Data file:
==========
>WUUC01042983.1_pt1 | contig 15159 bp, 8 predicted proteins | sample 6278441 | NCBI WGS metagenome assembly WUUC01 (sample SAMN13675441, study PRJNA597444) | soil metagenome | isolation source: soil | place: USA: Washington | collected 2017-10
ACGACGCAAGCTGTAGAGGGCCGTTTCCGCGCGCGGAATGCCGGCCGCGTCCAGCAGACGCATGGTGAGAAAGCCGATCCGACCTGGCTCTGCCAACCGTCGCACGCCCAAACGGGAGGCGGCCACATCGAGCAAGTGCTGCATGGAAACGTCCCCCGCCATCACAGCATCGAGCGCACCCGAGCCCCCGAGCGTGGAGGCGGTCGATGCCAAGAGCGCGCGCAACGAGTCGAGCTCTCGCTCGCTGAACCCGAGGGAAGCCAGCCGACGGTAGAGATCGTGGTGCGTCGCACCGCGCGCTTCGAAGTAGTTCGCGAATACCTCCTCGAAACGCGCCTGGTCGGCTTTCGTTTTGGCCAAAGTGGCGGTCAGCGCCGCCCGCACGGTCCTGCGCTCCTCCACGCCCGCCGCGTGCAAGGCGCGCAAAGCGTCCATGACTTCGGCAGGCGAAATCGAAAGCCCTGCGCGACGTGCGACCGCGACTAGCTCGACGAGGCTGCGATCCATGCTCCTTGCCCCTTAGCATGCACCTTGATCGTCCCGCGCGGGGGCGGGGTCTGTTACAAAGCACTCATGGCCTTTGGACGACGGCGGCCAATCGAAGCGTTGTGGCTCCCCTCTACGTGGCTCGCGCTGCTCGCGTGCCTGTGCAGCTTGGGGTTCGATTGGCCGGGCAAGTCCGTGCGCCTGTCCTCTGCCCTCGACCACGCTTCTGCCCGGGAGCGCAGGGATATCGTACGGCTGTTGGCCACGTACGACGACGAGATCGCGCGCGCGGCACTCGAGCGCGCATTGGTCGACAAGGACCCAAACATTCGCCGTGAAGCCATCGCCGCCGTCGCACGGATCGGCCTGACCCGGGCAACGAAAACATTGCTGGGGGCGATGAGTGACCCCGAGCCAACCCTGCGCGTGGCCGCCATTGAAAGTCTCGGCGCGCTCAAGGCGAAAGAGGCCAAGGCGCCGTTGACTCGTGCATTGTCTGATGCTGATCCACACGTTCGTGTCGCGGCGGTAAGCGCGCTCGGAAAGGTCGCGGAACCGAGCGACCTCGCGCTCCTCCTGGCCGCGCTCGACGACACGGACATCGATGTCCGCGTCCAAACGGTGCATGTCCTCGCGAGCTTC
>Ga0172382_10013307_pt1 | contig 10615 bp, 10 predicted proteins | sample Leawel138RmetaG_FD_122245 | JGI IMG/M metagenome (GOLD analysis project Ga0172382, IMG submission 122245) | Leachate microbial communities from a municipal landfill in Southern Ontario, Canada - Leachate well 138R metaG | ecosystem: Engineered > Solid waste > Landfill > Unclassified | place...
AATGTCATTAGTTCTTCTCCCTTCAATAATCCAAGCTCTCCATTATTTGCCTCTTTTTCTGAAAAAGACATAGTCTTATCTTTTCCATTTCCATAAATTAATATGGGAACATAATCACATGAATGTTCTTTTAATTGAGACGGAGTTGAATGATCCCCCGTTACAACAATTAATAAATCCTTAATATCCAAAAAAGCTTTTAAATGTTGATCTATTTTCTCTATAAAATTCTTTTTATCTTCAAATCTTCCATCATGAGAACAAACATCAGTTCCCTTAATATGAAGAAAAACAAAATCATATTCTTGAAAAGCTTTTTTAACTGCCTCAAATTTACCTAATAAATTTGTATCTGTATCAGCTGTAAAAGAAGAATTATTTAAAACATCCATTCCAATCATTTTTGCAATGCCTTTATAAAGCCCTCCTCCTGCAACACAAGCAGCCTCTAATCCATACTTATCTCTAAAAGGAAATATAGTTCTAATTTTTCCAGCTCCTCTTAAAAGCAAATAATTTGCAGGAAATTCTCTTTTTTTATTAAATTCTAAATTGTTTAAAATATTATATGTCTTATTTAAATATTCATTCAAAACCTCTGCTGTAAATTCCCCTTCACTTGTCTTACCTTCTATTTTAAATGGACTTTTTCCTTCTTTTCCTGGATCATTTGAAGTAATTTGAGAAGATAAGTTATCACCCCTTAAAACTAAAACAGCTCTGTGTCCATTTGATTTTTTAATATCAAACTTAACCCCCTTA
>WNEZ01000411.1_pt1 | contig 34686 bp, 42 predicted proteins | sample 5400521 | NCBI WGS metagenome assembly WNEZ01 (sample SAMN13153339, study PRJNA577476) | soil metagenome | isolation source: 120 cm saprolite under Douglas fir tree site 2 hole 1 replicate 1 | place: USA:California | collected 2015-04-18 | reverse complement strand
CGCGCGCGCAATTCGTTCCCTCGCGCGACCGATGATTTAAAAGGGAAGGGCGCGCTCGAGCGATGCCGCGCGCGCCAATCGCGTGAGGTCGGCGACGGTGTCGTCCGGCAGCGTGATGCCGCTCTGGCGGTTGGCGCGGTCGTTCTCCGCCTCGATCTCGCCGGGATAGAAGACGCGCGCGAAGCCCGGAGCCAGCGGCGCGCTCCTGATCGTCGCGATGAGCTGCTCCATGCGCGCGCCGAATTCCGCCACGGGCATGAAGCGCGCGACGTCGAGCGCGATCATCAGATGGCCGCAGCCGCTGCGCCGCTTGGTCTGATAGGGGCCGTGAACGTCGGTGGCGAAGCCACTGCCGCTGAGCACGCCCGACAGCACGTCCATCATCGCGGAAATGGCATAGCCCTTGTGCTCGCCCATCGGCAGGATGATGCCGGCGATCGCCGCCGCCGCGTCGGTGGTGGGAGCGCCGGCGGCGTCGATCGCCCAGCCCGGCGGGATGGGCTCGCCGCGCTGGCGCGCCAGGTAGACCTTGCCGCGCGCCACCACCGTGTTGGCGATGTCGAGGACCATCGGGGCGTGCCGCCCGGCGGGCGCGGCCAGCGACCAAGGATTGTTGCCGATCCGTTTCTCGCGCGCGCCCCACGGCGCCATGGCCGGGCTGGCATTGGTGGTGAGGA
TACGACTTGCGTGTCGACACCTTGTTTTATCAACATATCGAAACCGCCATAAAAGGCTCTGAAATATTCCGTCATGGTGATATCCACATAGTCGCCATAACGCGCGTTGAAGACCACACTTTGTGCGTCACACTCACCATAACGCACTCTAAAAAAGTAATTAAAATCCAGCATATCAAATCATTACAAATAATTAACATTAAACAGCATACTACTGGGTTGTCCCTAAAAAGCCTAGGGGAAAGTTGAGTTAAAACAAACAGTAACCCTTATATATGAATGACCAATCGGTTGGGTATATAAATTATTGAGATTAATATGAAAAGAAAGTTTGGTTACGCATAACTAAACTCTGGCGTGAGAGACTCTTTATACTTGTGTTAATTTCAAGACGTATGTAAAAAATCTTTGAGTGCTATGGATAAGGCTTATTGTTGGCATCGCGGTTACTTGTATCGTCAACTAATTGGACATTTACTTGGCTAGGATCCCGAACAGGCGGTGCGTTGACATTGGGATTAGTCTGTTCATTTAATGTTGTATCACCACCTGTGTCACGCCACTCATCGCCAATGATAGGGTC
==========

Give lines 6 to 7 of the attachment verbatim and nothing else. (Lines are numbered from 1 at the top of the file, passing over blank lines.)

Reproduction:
CGCGCGCGCAATTCGTTCCCTCGCGCGACCGATGATTTAAAAGGGAAGGGCGCGCTCGAGCGATGCCGCGCGCGCCAATCGCGTGAGGTCGGCGACGGTGTCGTCCGGCAGCGTGATGCCGCTCTGGCGGTTGGCGCGGTCGTTCTCCGCCTCGATCTCGCCGGGATAGAAGACGCGCGCGAAGCCCGGAGCCAGCGGCGCGCTCCTGATCGTCGCGATGAGCTGCTCCATGCGCGCGCCGAATTCCGCCACGGGCATGAAGCGCGCGACGTCGAGCGCGATCATCAGATGGCCGCAGCCGCTGCGCCGCTTGGTCTGATAGGGGCCGTGAACGTCGGTGGCGAAGCCACTGCCGCTGAGCACGCCCGACAGCACGTCCATCATCGCGGAAATGGCATAGCCCTTGTGCTCGCCCATCGGCAGGATGATGCCGGCGATCGCCGCCGCCGCGTCGGTGGTGGGAGCGCCGGCGGCGTCGATCGCCCAGCCCGGCGGGATGGGCTCGCCGCGCTGGCGCGCCAGGTAGACCTTGCCGCGCGCCACCACCGTGTTGGCGATGTCGAGGACCATCGGGGCGTGCCGCCCGGCGGGCGCGGCCAGCGACCAAGGATTGTTGCCGATCCGTTTCTCGCGCGCGCCCCACGGCGCCATGGCCGGGCTGGCATTGGTGGTGAGGA
TACGACTTGCGTGTCGACACCTTGTTTTATCAACATATCGAAACCGCCATAAAAGGCTCTGAAATATTCCGTCATGGTGATATCCACATAGTCGCCATAACGCGCGTTGAAGACCACACTTTGTGCGTCACACTCACCATAACGCACTCTAAAAAAGTAATTAAAATCCAGCATATCAAATCATTACAAATAATTAACATTAAACAGCATACTACTGGGTTGTCCCTAAAAAGCCTAGGGGAAAGTTGAGTTAAAACAAACAGTAACCCTTATATATGAATGACCAATCGGTTGGGTATATAAATTATTGAGATTAATATGAAAAGAAAGTTTGGTTACGCATAACTAAACTCTGGCGTGAGAGACTCTTTATACTTGTGTTAATTTCAAGACGTATGTAAAAAATCTTTGAGTGCTATGGATAAGGCTTATTGTTGGCATCGCGGTTACTTGTATCGTCAACTAATTGGACATTTACTTGGCTAGGATCCCGAACAGGCGGTGCGTTGACATTGGGATTAGTCTGTTCATTTAATGTTGTATCACCACCTGTGTCACGCCACTCATCGCCAATGATAGGGTC